The trial of Aaron Moton, accused of one of the most brutal child murder cases in years, is now in the hands of a Fresno County jury.
After more than a week of testimony, the jury must decide if the 24-year-old food processing plant worker is guilty of beating his girlfriend’s 2-year-old so severely that he split the toddler’s liver, ruptured his vertebrae and caused massive internal bleeding.
Xander Villalobos was just three days away from turning 3 when he was killed Oct. 5, 2021. Xander and his mother, Nikkey Rojas, lived in a west-central Fresno apartment along with Moton.
Moton has denied hurting Xander, a child he helped take care of when he moved into the apartment in 2021.
Prosecution closing argument in murder trial
Prosecutor Amy Cobb and defense attorney Scott Kinney delivered their closing statements Wednesday in a courtroom packed with friends and relatives of Xander.
Cobb, a senior deputy district attorney, made it clear to the jury that the fatal injuries did not come from an accidental fall. Xander died at the hands of a human: Moton.
A forensic pathologist testified that the only other thing that could have caused the massive injuries was a high-speed collision, she said.
“But he was not in a high-speed accident,” Cobb said. “This happened in the home and within a short time period.”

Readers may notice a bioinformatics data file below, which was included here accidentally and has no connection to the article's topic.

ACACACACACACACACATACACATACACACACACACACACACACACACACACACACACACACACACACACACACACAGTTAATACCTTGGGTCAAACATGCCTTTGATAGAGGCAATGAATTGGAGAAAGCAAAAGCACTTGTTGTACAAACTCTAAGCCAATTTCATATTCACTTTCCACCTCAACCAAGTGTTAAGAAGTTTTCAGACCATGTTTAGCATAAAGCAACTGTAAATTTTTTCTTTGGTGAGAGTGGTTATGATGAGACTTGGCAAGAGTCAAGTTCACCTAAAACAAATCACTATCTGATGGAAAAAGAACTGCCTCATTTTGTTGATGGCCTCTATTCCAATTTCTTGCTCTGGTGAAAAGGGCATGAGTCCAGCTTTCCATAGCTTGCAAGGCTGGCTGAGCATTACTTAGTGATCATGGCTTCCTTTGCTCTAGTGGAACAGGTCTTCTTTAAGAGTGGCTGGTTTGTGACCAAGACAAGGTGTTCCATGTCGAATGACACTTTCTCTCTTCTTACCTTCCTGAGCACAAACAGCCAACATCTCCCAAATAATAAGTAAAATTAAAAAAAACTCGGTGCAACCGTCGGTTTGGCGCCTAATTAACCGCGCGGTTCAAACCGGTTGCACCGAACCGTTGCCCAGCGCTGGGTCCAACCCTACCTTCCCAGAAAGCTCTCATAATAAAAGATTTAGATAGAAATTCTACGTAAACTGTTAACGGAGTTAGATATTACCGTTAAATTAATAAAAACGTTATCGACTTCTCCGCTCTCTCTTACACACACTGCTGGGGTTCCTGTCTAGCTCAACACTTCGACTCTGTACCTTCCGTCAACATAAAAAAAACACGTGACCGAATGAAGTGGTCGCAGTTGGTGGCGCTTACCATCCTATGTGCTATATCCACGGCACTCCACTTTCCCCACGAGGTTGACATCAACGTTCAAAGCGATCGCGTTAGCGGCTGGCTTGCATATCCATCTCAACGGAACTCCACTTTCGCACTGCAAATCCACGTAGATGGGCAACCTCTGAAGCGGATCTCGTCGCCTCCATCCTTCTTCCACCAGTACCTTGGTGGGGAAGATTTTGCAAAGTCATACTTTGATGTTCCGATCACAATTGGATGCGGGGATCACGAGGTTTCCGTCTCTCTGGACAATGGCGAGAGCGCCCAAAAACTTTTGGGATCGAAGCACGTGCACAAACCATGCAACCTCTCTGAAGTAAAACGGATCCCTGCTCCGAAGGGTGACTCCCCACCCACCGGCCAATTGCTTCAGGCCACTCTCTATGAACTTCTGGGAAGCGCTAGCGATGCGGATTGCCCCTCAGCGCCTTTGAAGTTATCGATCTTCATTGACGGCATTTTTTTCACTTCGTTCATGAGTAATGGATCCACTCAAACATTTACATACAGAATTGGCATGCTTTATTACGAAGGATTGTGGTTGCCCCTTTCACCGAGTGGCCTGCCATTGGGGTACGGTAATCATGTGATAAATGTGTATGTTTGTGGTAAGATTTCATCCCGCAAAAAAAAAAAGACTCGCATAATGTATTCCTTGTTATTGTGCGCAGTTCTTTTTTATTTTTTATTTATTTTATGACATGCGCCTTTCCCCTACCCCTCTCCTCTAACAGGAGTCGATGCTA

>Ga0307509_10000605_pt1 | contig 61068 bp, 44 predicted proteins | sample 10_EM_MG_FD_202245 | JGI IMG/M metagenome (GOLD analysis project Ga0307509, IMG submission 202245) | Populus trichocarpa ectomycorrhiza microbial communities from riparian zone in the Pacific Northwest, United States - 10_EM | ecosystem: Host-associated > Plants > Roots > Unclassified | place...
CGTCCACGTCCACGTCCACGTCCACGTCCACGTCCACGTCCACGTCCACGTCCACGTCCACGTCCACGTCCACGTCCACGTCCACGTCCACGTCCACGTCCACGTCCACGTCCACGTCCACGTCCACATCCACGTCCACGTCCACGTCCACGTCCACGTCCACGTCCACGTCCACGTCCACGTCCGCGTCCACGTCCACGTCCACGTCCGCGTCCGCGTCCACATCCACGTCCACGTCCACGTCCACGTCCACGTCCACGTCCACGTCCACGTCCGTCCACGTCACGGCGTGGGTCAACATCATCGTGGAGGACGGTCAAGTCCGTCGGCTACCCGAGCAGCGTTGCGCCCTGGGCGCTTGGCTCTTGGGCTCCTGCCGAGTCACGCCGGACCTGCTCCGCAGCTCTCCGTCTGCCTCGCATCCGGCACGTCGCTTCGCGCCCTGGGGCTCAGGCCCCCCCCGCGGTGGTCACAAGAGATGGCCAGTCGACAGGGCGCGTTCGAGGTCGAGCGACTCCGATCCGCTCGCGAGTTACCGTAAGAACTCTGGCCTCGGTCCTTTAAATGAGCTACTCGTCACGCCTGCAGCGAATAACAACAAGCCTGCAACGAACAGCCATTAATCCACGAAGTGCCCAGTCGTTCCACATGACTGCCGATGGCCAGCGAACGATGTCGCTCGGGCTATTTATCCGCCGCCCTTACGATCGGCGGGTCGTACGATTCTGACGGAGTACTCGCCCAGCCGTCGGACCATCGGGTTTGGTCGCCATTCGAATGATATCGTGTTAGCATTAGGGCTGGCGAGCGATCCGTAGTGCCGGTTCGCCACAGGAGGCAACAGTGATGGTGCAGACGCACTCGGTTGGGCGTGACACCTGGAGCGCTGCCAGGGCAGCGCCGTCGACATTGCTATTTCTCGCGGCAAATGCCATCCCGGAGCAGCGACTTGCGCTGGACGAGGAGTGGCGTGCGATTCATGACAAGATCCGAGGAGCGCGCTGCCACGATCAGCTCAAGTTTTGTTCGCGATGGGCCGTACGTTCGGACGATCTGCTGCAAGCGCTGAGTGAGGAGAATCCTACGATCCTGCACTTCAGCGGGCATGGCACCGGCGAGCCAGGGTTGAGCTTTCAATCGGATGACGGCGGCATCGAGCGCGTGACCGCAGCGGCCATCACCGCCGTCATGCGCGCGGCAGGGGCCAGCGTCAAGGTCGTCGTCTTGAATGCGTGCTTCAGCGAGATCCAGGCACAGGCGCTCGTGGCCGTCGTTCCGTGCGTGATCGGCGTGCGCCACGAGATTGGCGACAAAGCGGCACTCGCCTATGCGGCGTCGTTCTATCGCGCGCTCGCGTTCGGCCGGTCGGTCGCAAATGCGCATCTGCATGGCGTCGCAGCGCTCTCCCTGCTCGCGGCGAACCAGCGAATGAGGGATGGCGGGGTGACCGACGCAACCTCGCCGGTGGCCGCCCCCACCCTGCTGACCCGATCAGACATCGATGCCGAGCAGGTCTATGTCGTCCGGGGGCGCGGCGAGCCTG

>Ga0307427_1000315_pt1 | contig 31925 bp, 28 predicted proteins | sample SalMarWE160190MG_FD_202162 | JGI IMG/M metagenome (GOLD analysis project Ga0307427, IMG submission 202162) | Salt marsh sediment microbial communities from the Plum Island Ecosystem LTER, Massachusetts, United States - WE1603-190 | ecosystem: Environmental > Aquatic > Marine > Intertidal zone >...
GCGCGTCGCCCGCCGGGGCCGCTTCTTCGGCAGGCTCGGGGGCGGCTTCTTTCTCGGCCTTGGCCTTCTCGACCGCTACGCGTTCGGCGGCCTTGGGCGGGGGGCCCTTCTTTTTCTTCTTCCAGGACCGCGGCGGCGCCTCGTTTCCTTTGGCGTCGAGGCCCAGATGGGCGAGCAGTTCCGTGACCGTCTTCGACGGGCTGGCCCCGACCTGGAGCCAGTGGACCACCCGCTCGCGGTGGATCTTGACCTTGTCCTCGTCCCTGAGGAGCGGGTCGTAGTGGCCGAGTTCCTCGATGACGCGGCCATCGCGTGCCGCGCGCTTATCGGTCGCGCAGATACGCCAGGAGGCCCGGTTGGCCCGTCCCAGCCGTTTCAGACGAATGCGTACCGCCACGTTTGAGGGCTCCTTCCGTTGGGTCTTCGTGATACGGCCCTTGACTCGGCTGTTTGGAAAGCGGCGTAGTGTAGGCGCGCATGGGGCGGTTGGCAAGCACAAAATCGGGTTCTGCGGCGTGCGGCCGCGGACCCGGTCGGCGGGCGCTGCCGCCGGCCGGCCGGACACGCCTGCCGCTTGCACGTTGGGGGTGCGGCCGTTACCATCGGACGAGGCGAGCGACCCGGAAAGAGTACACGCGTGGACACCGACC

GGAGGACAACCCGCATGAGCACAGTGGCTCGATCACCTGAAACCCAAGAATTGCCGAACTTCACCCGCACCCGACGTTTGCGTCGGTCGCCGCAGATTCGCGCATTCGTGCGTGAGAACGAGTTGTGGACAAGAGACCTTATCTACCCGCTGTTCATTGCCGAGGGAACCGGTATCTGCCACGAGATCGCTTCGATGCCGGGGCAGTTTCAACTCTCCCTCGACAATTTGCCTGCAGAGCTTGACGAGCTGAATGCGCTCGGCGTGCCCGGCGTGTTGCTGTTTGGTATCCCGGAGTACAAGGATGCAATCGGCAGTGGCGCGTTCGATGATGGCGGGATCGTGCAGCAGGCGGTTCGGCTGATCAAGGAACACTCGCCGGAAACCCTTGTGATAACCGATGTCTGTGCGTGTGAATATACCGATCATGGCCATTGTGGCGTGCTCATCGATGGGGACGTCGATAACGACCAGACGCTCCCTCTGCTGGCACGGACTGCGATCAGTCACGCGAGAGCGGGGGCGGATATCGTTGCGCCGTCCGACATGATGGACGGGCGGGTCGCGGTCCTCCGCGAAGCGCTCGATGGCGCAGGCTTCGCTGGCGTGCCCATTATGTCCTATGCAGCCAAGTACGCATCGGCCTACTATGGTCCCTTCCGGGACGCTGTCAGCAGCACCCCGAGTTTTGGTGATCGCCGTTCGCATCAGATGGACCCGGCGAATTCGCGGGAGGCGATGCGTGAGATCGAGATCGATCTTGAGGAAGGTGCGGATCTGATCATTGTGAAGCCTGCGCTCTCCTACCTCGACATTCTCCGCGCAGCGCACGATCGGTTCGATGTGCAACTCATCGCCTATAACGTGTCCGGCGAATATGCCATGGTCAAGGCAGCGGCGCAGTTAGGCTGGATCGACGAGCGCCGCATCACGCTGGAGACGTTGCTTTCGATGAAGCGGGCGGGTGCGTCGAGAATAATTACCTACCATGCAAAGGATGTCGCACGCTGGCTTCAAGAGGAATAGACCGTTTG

Detectives believe Moton caused the child’s death within the span of about 10 minutes when Rojas left the apartment to meet her sister, who was dropping off a pair of Xander’s shoes.
When Rojas returned, Xander was nearly lifeless. His body was limp, his eyes were closed and his breathing was labored. Rojas asked Moton what happened, and he said he did not know, according to her testimony.
Rojas called 911 and Xander was taken to Community Regional Medical Center, where he died.
Cobb was adamant that Moton was the only one in the room who had the opportunity to hurt Xander. She reminded the jury of Moton’s past that includes a conviction for battery and accusations he tried to choke an ex-girlfriend.
Aaron Moton’s defense in murder case
Kinney, Moton’s attorney, said the prosecutor failed to prove the case beyond a reasonable doubt. He reminded the jury that Rojas was initially a suspect along with Moton.
He suggested Rojas was the alleged killer and not his client. Kinney found it hard to believe that Rojas did not notice the bruises all over Xander’s body.
Photos taken at the child’s autopsy revealed a series of new and old bruises on his legs, back and head. When questioned by Kinney, Rojas said she did not notice the bruises.
“How come every other person clearly saw bruises?” Kinney asked the jury. “What does that mean? It means she is a liar and you should throw out her testimony.”
Kinney suggested that the reason Rojas did not mention the bruises to investigators was because she would then have to explain how the child became injured.
“Who is she protecting? She is protecting herself,” Kinney said.
If convicted, Moton could face up to 25-years-to-life in prison.
The jury will continue deliberating Thursday.